- Despite some opposition, the international slave trade was banned in the Confederacy, as it had been in the U.S. since 1808. Delegates feared that European governments would not recognize a CSA that did not prohibit the international trade. The international slave trade was distasteful to many slaveowners. Prohibition of foreign slave trade also protected the substantial domestic slave trade in Virginia and Maryland, who had yet to join the CSA.
- Confederate officials serving within a state could be impeached by the legislature of that state, as well as by the Confederate Congress.
- The phrase "to promote or foster any branch of industry" was added to the "tax uniformity clause" in Section I, Article 8 to stress the opposition of the Confederacy to non-uniform tariffs such as the Tariff of 1828, also known as the Tariff of Abominations.
- The process of amendment became easier, requiring two-thirds of the states rather than three-fourths.
- A bill, or any resolution carrying the force of law, could only deal with a single subject, which had to be stated in the title.
- If there was a vacancy in the House of Representatives, the governor of the state represented could fill the vacancy. He could do so for a Senate vacancy only during the recess of the legislature, and only for a term until the legislature met and made its own choice.
The Preamble to the Confederate Constitution begins: "We, the people of the Confederate States, each State acting in its sovereign and independent character..."
The Confederate Constitution contains little evidence of an agenda to advance the cause of states' rights.. The constitution contained many of the phrases and clauses which had led to disagreement among the states in the original Union, including a supremacy clause, a commerce clause (albeit a more restrained version than in the U.S. Constitution, which itself had not been construed nearly as broadly as it is today), and a necessary and proper clause. By these clauses, the Confederate Congress had powers almost identical to those of the U.S. Congress. The Confederate Constitution contained clauses which increased the powers of the Executive Branch, such as the line item veto power given to the president. The Confederate Constitution also provided for a Supreme Court, which, through the supremacy clause, could acquire all the powers claimed for the U.S. Supreme Court by John Marshall. The Confederate Constitution was to take effect upon ratification by five states, like the U.S. Constitution, which took effect after nine states ratified it. This had been a major point of contention in the Anti-Federalist Papers. The framers of the Confederate Constitution, having studied the various constitutional crises which had arisen in the United States between 1787 and 1860, tried to revise the constitution to eliminate the grievances which had been raised by the southern States in that period, in particular by hedging the institution of slavery with Constitutional protections.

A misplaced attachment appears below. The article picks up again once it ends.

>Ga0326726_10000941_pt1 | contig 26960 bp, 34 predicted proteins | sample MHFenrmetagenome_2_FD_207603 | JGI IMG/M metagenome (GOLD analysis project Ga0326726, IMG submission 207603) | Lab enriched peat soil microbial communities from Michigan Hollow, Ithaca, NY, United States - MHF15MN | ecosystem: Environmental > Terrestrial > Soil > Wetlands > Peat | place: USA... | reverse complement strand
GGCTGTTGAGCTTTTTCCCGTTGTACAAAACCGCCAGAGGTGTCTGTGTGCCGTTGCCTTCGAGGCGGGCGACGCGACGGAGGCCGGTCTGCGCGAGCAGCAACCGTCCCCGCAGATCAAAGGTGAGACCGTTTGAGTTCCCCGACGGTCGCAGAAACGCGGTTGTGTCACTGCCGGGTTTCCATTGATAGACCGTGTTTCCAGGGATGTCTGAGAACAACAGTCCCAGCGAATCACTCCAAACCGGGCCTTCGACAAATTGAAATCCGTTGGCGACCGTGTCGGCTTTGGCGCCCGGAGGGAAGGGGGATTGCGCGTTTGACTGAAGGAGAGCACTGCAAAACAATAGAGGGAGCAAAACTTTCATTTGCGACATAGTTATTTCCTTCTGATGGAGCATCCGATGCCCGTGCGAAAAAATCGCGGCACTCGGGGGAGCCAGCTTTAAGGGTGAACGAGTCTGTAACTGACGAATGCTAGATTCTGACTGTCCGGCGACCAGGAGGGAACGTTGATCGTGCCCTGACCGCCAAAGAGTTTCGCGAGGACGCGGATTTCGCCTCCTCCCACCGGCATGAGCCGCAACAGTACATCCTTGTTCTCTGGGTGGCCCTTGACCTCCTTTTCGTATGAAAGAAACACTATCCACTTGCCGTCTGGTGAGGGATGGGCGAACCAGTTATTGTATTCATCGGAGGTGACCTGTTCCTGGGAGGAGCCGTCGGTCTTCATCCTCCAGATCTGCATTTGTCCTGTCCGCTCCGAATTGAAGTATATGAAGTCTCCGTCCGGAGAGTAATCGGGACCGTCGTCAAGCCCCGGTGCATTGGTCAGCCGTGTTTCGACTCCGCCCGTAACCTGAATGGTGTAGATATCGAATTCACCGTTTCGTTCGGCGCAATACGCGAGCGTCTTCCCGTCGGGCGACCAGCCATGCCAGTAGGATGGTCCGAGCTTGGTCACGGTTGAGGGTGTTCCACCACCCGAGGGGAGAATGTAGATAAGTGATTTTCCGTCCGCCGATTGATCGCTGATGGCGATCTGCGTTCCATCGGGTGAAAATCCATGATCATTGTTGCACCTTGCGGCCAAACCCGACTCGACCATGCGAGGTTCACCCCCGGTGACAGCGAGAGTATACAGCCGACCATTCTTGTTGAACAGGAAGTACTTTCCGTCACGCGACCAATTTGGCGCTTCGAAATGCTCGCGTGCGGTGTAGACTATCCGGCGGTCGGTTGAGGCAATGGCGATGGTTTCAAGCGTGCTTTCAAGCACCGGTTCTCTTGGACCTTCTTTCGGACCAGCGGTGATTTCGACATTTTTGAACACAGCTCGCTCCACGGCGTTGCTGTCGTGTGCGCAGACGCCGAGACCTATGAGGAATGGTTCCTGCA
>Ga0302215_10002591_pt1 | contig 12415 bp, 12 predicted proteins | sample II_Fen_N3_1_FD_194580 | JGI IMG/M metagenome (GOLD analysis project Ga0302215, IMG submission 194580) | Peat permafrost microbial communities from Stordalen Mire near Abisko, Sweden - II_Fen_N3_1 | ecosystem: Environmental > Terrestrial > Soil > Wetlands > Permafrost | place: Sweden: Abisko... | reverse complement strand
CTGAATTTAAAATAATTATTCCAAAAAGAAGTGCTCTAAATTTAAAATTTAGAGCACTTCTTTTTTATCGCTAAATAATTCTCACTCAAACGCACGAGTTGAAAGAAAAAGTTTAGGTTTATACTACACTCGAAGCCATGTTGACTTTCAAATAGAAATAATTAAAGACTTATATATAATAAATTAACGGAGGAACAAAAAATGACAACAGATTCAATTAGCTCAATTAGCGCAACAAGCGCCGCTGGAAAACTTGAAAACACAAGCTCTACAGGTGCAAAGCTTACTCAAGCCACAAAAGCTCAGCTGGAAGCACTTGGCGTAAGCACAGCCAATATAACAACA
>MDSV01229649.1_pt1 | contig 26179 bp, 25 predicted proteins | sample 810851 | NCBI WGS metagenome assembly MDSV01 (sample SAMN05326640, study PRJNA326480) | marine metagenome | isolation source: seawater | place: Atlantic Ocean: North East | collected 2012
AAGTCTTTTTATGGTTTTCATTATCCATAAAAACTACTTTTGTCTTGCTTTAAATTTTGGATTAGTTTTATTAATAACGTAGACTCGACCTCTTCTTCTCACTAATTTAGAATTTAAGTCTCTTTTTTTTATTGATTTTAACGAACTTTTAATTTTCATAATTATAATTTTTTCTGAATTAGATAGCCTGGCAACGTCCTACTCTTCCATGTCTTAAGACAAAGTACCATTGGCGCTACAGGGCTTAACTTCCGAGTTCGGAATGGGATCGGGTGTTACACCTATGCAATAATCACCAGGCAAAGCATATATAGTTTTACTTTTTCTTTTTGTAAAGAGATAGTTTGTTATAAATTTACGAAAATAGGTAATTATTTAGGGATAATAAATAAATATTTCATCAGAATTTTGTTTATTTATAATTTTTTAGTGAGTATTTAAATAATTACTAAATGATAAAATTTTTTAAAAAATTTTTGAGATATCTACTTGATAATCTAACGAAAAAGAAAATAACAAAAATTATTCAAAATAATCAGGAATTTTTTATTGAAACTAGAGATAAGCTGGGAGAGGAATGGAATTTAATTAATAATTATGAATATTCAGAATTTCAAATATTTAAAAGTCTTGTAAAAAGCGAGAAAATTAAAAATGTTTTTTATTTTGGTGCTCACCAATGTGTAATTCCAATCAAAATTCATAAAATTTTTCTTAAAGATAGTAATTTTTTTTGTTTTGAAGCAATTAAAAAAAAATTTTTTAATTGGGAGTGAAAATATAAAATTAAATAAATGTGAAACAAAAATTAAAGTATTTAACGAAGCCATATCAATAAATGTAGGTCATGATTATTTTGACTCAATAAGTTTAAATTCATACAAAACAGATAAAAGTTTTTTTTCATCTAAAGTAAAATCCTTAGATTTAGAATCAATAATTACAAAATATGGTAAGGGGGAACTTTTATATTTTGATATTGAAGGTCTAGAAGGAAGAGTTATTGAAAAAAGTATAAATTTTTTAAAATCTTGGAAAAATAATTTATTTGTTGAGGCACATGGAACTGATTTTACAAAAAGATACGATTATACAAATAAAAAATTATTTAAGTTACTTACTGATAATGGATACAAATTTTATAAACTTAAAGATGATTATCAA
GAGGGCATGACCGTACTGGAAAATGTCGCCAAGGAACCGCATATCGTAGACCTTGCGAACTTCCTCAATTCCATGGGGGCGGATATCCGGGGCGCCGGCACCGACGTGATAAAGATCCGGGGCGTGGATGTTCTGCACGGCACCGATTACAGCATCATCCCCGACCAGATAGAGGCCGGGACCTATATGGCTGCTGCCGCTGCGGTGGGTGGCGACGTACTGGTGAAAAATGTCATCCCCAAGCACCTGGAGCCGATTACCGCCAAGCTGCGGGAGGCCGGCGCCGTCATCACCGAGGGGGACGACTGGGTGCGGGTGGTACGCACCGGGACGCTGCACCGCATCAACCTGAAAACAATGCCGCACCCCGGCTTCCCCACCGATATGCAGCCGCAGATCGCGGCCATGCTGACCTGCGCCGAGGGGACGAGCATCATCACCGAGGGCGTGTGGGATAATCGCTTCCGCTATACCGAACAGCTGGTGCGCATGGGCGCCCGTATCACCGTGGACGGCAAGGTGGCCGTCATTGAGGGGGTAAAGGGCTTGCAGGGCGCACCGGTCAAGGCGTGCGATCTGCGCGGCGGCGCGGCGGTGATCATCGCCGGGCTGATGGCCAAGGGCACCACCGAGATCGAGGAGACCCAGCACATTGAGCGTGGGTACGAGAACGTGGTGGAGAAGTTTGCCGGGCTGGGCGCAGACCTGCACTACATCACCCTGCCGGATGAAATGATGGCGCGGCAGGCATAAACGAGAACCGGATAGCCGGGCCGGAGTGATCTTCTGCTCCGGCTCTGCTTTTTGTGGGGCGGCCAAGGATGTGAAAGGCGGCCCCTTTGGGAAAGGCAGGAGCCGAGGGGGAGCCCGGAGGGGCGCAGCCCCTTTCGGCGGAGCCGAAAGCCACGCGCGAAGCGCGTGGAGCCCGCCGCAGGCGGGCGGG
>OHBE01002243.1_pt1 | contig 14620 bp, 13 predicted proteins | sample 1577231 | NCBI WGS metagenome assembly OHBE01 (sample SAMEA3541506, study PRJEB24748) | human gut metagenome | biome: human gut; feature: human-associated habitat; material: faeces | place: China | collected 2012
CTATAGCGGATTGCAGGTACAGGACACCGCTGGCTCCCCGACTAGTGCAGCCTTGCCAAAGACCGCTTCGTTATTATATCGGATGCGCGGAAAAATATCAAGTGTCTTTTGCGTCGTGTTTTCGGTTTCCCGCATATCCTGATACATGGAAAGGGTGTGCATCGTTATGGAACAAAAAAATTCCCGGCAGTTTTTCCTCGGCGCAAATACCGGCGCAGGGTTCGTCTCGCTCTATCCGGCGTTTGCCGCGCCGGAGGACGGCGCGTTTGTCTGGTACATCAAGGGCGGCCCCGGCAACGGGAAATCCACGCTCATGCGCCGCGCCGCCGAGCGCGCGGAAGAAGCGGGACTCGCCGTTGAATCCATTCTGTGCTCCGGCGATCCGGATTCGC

The signatories of the constitution were:
- Howell Cobb, President of the Congress.
- South Carolina: Robert Barnwell Rhett, C. G. Memminger, William Porcher Miles, James Chesnut, Jr., R. W. Barnwell, William W. Boyce, Lawrence M. Keitt, T. J. Withers.
- Georgia: Francis S. Bartow, Martin J. Crawford, Benjamin H. Hill, Thomas R. R. Cobb.
- Florida: Jackson Morton, J. Patton Anderson, Jas. B. Owens.
- Alabama: Richard W. Walker, Robert H. Smith, Colin J. McRae, William P. Chilton, Stephen F. Hale, David P. Lewis, Thomas Fearn, John Gill Shorter, J. L. M. Curry.
- Mississippi: Alex. M. Clayton, James T. Harrison, William S. Barry, W. S. Wilson, Walker Brooke, W. P. Harris, J. A. P. Campbell.
- Louisiana: Alex. de Clouet, C. M. Conrad, Duncan F. Kenner, Henry Marshall.
- Texas: John Hemphill, Thomas N. Waul, John H. Reagan, Williamson S. Oldham, Louis T. Wigfall, John Gregg, William Beck Ochiltree.
- Missouri: Edward Davidson, Johnny J. Davis, Jr.